The 12″ microgroove unbreakable record brought cover art to the fore, and developments in printing technology enabled these new generation covers to be laminated, and bear the artist name, title, label and catalogue number printed on the spine. With Blue Note records, each of these elements form a pattern which can be used to help identify original covers from later manufacture.
BLANK AND PRINTED SPINES
Manufactured in the two years between 1956-58, BN 1501 to BN 1586, all Blue Note original covers have a blank spine, and from BN 1587 onwards, a printed spine. The presence of a printed spine is useful to distinguish early from later printed covers of early titles.
In the examples above, BN 1508 Jazz Messengers at the Café Bohemia Volume 2 is an original first cover. Not only does it have the frame cover construction (shadow lines top and left) and Lexington address on the back, it has a blank spine.
The cover behind, BN 1537 Paul Chambers Whim of Chambers, is alas not a first cover. With a catalogue number below 1568, the original should have a blank spine and be un-laminated. This cover has a printed spine, is laminated, and carries the 43 West 61st New York 23 cover address which was in use around 1959-60. Beautiful, but a second or later cover, not the 1956 original.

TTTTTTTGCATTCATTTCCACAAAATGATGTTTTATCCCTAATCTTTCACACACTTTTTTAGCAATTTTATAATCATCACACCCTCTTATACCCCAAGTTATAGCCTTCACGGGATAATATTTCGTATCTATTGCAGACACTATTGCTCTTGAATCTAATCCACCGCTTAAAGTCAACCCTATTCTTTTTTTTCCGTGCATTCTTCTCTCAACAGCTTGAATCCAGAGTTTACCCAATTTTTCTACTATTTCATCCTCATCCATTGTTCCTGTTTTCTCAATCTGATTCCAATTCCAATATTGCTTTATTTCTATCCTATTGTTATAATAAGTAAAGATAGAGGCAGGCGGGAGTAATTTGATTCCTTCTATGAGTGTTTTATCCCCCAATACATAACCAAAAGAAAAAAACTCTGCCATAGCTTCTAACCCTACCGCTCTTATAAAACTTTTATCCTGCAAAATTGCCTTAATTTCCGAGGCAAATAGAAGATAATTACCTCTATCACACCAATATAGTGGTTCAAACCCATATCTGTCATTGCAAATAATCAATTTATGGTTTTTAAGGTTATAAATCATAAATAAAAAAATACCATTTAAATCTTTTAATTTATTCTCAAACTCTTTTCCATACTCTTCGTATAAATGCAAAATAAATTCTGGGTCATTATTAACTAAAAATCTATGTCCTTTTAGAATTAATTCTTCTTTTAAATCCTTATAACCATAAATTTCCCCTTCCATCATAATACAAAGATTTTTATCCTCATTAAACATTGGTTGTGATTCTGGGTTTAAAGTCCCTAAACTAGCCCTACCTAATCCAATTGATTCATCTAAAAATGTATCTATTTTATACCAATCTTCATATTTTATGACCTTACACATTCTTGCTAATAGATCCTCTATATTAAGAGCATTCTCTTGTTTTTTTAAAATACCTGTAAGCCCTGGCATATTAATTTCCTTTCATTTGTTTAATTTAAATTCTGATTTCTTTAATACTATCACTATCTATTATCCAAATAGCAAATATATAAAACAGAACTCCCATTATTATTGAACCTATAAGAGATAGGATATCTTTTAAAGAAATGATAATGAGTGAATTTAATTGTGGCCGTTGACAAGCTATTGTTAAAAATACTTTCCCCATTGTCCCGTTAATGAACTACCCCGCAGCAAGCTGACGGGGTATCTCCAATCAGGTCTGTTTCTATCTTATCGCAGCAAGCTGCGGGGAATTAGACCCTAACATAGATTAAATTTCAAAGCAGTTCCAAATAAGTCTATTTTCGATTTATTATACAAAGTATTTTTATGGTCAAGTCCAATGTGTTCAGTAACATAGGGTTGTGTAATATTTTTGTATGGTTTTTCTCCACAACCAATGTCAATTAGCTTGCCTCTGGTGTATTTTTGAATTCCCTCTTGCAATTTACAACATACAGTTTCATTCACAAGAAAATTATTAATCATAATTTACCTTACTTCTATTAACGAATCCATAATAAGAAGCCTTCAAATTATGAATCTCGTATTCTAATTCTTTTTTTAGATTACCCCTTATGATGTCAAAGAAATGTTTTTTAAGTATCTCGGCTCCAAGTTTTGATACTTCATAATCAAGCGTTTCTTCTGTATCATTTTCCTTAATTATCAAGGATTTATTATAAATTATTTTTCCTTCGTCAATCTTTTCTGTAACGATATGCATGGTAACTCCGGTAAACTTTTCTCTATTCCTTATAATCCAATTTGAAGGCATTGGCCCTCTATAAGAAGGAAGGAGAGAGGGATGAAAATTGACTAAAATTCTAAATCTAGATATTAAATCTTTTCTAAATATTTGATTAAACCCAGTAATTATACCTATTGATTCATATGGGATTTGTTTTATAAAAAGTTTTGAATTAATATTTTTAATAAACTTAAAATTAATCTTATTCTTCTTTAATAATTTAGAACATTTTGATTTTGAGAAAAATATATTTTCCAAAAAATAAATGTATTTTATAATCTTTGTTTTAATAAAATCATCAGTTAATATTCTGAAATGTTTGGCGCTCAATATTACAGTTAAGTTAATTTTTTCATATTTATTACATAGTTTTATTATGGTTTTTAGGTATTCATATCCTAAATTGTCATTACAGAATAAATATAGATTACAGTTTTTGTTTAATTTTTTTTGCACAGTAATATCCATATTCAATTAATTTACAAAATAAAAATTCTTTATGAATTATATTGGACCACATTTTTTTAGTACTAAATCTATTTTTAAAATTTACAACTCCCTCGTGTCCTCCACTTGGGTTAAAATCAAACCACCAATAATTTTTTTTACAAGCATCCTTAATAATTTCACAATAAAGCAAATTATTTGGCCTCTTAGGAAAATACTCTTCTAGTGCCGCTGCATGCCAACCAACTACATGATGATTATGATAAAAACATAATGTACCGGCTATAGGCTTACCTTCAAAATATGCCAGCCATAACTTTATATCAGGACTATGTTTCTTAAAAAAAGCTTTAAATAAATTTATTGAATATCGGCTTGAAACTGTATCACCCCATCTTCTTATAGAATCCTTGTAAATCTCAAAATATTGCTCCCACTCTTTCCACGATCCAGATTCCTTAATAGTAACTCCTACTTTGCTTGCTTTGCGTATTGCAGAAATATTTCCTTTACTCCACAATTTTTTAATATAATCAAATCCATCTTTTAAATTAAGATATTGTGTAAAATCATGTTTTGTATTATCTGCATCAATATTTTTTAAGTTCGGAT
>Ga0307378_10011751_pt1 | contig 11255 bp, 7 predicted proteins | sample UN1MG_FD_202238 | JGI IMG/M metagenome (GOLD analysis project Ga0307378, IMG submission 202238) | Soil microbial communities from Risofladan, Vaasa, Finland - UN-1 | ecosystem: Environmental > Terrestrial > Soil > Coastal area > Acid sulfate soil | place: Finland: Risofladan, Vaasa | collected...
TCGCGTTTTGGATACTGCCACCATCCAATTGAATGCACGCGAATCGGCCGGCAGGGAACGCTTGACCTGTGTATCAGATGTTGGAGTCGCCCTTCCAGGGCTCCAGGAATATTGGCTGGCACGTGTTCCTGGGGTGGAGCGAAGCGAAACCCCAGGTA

Original covers numbered between BN 1501 and 1546 are un-laminated with a slightly matt printed finish. Lamination of covers commenced with BN 1547 A Date with Jimmy Smith, and with a small number of exceptions, effectively ceased in early 1964, the last being BN 4149 Hank Mobley No Room For Squares.
With their thick card base, a laminated Blue Note cover, with its dimpled glossy surface and hopefully still sharp corners is a truly beautiful artefact to hold. Born of printing technology of its day, no one has achieved a successful modern replication, though I have read Sawano Brothers in Tokyo have restored a 1950’s colour printing machine in an attempt to replicate vintage quality. Got to love them for that.
In 1964, from BN 4150, the high gloss surface cover art is replaced by a low sheen flat print finish. The weight of the cover drops from around 125 grams to 115 grams on my sample, only 8%, but feels more in reduced emotional impact.
BLUE NOTE COVER ADDRESS AND INCORPORATION
The cover address solicited prospective record buyers to send for a catalogue, to the current Blue Note addresses as printed at the bottom of the liner notes.
As well as the address changes, first appearing on BN 4013, the abbreviation for its incorporation, INC. is added to the company name BLUE NOTE RECORDS. From BN 4017, Horace Silver Blowin’ the Blues Away, along with the registered trademark “R”. INC. also appears in the company name on all record labels up to the redesignation of Blue Note Records as a BLUE NOTE RECORDS A DIVISION OF LIBERTY RECORDS INC.